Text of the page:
UK family settles damages in U.S. diplomatic immunity case

LONDON (AP) — A British couple who sought justice for their son after he died in a vehicle crash said Tuesday they have settled a civil lawsuit they filed in the United States against an American motorist involved in the collision. 

Harry Dunn, 19, died in August 2019 after his motorcycle crashed into a car being driven on the wrong side of the road outside a U.S. airbase in central England. 

The car's driver, Anne Sacoolas, left for the U.S. several weeks later along with her husband, Jonathan, a U.S. intelligence officer at RAF Croughton. Sacoolas was able to leave Britain after the collision because the U.S. government invoked diplomatic immunity on her behalf.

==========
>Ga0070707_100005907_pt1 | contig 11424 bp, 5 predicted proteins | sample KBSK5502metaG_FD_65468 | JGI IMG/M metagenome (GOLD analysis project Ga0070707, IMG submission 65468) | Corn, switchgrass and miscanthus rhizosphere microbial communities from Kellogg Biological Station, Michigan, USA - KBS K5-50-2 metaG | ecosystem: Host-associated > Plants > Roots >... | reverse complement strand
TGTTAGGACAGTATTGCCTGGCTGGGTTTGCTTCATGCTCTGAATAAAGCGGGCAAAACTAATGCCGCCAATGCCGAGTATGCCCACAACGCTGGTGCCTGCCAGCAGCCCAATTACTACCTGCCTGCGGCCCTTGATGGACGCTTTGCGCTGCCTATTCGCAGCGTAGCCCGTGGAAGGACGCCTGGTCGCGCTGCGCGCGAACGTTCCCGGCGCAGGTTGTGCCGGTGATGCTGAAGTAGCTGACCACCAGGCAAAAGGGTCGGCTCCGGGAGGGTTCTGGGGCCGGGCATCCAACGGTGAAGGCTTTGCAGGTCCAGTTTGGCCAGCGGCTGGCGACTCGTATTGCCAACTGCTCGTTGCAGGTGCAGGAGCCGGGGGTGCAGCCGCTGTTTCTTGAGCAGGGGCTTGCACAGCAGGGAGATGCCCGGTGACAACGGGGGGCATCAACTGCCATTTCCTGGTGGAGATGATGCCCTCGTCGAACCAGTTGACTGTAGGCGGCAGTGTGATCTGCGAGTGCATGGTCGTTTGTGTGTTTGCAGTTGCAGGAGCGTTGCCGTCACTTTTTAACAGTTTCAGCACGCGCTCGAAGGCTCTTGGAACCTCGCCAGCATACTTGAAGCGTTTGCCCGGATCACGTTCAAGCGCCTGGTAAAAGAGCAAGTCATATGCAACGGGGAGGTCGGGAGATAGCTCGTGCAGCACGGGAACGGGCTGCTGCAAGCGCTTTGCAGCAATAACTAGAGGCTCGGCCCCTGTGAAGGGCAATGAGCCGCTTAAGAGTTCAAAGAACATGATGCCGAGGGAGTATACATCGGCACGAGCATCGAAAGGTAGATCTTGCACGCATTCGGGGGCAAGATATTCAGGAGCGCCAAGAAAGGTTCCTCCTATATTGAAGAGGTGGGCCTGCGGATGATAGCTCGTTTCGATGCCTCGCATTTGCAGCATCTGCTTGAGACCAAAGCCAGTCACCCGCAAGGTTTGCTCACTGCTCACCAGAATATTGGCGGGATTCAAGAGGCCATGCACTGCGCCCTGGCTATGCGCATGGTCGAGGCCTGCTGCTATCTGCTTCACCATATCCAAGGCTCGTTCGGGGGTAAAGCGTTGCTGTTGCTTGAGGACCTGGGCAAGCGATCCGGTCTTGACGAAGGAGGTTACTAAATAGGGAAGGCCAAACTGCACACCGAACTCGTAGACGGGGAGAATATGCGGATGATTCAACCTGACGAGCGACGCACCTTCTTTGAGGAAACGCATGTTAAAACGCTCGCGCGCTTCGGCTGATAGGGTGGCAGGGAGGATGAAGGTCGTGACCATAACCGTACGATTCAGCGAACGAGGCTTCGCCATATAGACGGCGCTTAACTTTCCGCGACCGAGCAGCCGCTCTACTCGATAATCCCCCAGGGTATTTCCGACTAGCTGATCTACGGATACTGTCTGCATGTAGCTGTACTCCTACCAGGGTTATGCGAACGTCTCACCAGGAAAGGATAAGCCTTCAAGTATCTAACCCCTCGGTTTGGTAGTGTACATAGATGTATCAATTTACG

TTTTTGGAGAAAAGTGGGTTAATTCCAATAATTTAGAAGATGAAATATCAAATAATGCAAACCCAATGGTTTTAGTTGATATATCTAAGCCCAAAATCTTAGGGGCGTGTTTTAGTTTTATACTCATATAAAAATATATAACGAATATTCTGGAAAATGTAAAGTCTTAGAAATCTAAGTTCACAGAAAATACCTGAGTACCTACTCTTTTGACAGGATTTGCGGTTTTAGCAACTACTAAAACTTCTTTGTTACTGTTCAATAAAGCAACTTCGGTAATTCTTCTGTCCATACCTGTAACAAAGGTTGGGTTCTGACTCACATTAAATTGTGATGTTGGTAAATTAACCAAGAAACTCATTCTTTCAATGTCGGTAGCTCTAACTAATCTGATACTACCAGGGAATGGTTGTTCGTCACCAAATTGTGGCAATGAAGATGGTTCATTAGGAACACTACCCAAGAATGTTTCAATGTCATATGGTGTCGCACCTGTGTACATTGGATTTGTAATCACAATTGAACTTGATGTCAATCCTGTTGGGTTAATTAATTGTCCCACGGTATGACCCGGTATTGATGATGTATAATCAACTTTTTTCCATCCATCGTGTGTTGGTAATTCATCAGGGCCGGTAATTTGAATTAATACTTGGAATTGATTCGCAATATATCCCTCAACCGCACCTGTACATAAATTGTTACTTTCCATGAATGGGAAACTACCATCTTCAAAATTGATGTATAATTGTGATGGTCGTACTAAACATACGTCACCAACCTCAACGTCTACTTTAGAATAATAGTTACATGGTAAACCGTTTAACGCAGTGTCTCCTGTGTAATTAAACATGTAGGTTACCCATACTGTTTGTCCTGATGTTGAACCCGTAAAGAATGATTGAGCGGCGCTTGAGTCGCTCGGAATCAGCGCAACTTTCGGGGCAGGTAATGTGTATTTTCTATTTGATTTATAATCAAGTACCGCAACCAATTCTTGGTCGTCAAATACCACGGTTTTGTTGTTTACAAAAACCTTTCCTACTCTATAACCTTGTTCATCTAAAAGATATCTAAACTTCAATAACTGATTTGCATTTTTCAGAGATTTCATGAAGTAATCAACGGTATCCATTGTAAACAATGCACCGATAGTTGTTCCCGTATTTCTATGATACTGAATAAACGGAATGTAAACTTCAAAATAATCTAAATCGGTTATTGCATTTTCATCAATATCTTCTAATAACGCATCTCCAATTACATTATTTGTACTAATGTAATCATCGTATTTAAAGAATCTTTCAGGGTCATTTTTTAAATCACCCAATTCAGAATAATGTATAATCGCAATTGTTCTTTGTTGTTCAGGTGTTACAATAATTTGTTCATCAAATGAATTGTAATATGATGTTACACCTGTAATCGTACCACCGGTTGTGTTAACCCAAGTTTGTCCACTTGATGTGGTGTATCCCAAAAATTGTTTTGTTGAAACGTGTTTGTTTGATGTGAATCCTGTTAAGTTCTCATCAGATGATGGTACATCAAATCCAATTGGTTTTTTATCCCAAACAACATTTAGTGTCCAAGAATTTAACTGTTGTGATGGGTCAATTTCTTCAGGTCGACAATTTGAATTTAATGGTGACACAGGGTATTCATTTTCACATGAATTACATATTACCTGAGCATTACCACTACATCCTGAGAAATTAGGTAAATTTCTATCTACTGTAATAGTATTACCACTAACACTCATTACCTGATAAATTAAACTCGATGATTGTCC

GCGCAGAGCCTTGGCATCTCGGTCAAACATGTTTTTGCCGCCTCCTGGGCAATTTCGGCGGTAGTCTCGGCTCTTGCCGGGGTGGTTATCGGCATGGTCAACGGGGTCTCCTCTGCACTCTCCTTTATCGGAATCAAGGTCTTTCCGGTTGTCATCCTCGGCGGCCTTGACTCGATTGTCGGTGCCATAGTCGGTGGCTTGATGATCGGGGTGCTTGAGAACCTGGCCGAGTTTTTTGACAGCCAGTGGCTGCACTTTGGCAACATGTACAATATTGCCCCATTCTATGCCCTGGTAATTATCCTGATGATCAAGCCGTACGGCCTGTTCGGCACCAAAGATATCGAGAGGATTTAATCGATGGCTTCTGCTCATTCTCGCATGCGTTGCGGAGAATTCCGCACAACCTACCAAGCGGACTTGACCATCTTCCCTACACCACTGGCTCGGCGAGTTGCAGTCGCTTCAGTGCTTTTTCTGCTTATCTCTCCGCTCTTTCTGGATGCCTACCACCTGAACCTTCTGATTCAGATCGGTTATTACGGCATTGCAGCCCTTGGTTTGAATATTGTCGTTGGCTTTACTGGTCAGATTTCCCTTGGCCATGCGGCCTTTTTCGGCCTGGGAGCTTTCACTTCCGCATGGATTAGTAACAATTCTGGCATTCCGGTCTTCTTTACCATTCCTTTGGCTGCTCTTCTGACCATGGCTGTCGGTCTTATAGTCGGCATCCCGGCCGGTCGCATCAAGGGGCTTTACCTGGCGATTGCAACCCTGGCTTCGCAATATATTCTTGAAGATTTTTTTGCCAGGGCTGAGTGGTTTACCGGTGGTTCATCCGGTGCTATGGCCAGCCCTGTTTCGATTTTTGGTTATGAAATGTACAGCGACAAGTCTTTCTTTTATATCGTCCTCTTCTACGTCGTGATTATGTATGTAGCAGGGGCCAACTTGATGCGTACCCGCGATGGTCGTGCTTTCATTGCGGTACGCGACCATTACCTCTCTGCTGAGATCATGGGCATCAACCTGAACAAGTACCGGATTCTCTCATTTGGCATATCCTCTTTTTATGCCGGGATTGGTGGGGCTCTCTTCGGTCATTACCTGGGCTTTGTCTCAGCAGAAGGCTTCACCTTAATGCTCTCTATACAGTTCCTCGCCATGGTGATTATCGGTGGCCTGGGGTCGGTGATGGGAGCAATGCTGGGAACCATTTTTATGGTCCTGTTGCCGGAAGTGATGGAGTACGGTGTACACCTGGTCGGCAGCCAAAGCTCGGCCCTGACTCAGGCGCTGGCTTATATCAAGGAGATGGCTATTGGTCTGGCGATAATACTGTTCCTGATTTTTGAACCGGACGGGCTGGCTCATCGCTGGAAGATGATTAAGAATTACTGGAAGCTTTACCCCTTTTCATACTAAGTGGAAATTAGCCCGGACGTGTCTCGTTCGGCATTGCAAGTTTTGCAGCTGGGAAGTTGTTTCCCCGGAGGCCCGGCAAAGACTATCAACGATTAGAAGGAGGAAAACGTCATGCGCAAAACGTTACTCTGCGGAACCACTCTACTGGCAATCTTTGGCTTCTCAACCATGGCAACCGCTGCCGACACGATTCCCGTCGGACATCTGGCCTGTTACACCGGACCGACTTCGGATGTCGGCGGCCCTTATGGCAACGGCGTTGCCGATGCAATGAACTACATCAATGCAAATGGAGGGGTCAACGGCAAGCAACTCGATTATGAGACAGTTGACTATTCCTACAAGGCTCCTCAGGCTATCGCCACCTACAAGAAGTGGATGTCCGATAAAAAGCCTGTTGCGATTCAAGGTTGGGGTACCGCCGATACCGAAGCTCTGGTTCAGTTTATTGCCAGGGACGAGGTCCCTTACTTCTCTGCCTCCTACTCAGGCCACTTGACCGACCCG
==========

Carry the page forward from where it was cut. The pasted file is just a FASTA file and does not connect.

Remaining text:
British authorities filed criminal charges against her and sought her extradition, and British officials have repeatedly brought up the case during high-level international talks.

The U.S. government rejected the extradition request, causing an outcry in Britain and becoming a source of tension in the U.K.'s relationship with the United States. 

The Dunn family then filed the civil lawsuit in the District Court in Alexandria, Virginia, seeking damages.

Radd Seiger, the Dunn family's spokesperson, said Tuesday the two sides have reached a “resolution” in the civil damages claim.

“The family feel they can now turn their attention to the criminal case and the long-awaited inquest into Harry’s death which will follow the criminal case," Seiger said. 

British Prime Minister Boris Johnson called the Harry Dunn case “very sad” when he and President Joe Biden were asked by a reporter about the settlement as the two leaders met in Washington on Tuesday. 

Johnson added that Biden “has been personally trying to move things along,” but did not offer any details of the president’s effort. Biden said he was unaware of the settlement.

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